A side by side comparison of cell viability after 72 hours of treatment with increasing concentrations of SGI-1776 demonstrated an approximate 3-fold reduction in IC50 in the 22Rv1-Pim1 line compared to the 22Rv1 line, suggesting that overexpression of the Pim-1 target increases SGI-1776 sensitivity and resulting cytotoxicity (Fig. 4c). Similarly, treatment of 22Rv1-Pim1 cells with SGI-1776 also led to a greater fold induction of apoptosis compared to 22Rv1 cells (1.6 fold at 2.5μM SGI-1776; p<0.0001) as measured by a caspase-3 fluorometric protease assay (Fig. 4d).
Taken together, these data demonstrate that SGI-1776 inhibits Pim-1 kinase in androgen-independent 22Rv1 prostate cancer cells, which results in G1 cell cycle arrest followed by an apoptotic induction.
Previously, it has been shown that Pim-1 acts as a survival factor in the presence of chemotherapeutic agents . In addition to the evidence presented above, which illustrates the inhibitory effects of SGI-1776 as a single agent, we were interested in determining whether SGI-1776 is capable of sensitizing prostate cancer cells to chemotherapy treatment. We treated 22Rv1 cells with increasing doses of paclitaxel in the presence or absence of SGI-1776 for 48 hours followed by an assessment of cell viability. We established sensitivity to paclitaxel and SGI-1776 as single agents as evidenced by a dose-dependent reduction in viability (Fig. 5a). We observed an additional cytotoxic effect when SGI-1776 was combined with paclitaxel treatment at specific doses. For example, 2.5μM SGI-1776 and 2.5nM paclitaxel resulted in 63% and 62.6% viability, respectively, as single agents. Yet, when the same concentrations of each compound were added together, the cell viability decreased to 42.2%, signifying a marginal benefit with combination therapy (p<0.0001) (Fig. 5a). Similar results were observed in presence of docetaxel and SGI-1776 (data not shown). Although Pim kinase inhibition with SGI-1776 did result in a minor enhancement of taxane-sensitization, a two-way ANOVA analysis revealed that this therapeutic combination was neither additive nor synergistic in prostate cancer cells.
With the 22Rv1 cell line being the most sensitive to SGI-1776 treatment, we generated a taxane-resistant form of this line (22Rv1-T) to examine the effects of Pim kinase inhibition on acquired resistance to paclitaxel. As seen in Fig. 5b, the 22Rv1-T cell line is clearly resistant even at high doses (100nM) of paclitaxel with little decline in cell viability observed. This result is compared to the 22Rv1 parental cell line, which is sensitive to paclitaxel as evidenced by a reduction in cell viability in a dose dependent manner. We confirmed that the 22Rv1-T line was also resistant to increasing doses of docetaxel, which is a current standard treatment for advanced hormone-refractory prostate cancer ; however, a slight decline in viability was observed at the higher doses (i.e. starting around 50nM) of the compound (Fig. 5b). The approximate IC50s for the 22Rv1 cell line treated with paclitaxel and docetaxel were 4.5nM ± 0.035 and 2.5nM ± 0.034, respectively. On the other hand, the 22Rv1-T cell line had IC50s >100nM when treated with either taxane.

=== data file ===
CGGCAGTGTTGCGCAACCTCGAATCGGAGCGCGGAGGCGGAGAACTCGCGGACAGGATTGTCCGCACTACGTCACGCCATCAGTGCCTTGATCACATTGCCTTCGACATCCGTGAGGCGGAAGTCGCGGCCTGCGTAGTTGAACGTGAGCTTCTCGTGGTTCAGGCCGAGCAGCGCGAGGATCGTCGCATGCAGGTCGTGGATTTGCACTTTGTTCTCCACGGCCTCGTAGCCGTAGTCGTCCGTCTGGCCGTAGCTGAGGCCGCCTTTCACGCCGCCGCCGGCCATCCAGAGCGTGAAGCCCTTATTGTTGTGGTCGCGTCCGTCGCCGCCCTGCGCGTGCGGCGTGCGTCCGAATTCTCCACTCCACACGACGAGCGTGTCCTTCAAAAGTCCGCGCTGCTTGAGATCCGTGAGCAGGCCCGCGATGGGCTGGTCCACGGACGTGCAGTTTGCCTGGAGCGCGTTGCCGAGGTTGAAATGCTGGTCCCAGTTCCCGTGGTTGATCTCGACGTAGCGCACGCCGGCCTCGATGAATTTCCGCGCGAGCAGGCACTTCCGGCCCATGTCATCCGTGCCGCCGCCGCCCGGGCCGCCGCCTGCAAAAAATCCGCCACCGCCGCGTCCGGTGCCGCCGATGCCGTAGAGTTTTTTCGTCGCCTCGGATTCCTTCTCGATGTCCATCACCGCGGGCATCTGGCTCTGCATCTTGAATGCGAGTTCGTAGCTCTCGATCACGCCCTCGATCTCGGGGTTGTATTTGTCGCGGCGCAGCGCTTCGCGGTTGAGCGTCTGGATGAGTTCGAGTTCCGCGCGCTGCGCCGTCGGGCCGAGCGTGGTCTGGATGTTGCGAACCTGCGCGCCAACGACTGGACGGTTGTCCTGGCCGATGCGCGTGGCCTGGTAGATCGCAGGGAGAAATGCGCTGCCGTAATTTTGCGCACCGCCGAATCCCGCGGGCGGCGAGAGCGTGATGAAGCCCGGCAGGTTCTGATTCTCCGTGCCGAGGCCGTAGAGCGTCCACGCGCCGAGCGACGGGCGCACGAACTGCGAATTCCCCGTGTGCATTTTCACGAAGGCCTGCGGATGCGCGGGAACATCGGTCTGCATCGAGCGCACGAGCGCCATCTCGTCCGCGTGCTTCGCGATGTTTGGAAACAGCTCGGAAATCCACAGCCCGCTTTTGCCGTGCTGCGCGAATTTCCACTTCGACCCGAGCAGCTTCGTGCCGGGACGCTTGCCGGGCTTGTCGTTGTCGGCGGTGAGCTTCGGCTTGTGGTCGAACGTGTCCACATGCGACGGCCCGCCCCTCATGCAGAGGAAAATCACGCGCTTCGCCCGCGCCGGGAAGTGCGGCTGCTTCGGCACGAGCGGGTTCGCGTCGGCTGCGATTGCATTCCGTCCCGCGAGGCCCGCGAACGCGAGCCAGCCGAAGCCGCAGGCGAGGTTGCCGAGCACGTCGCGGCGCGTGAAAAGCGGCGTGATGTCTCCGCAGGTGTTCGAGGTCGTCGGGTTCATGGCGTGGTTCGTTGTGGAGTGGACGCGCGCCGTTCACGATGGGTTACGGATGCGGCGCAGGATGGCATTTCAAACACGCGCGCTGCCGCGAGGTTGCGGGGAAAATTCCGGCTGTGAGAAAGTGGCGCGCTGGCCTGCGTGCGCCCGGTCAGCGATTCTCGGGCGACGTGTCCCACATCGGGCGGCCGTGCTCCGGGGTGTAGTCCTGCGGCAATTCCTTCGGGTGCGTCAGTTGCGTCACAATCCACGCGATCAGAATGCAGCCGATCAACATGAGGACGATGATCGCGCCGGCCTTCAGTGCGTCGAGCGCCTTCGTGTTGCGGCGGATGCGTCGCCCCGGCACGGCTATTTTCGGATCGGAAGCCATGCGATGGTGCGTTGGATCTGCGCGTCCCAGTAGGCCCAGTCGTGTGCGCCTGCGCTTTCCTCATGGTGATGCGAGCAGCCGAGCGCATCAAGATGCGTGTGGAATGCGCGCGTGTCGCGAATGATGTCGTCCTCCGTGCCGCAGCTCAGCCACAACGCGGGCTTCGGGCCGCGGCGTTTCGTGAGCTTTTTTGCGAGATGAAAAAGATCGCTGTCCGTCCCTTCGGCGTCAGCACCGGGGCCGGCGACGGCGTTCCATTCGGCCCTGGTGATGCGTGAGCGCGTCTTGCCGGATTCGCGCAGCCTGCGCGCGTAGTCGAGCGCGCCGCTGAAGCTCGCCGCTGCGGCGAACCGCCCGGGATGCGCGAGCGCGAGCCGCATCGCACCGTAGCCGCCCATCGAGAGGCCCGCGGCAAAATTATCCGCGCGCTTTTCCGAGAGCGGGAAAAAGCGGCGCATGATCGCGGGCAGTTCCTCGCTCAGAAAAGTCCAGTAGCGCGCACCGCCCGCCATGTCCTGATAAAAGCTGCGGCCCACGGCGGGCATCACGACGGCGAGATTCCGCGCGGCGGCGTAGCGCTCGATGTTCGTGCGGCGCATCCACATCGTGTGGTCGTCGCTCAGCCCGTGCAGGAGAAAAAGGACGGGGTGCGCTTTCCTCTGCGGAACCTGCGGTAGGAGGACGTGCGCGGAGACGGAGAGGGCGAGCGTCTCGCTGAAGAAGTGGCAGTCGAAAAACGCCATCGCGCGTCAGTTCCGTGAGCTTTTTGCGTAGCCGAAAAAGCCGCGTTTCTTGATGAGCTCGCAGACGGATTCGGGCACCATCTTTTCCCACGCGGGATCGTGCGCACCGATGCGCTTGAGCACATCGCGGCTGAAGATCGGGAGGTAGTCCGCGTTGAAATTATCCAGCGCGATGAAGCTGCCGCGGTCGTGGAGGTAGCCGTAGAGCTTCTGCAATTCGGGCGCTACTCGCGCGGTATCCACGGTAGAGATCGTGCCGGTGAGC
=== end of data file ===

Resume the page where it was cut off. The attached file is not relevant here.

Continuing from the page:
After confirmation of resistance, we further characterized the paclitaxel-resistant line to elucidate the mechanism of chemoresistance. Several reports have alluded to multidrug resistance (MDR) mechanisms as the cause for resistance to chemotherapy agents in prostate cancer [37,38]. Therefore, we investigated whether multidrug resistance in the 22Rv1-T line was mediated by ATP-binding cassette (ABC) transporters such as multidrug resistance 1 (MDR1), breast cancer resistance protein (BCRP), or multidrug resistance protein 1 (MRP1). Both real-time RT-PCR and western blot analysis demonstrated overexpression of MDR1 mRNA and protein levels in the 22Rv1-T cell line compared to the parental 22Rv1 line (Supplementary Fig. 3a). BCRP and MRP1 were not overexpressed in the taxane-resistant prostate cancer cell line (data not shown).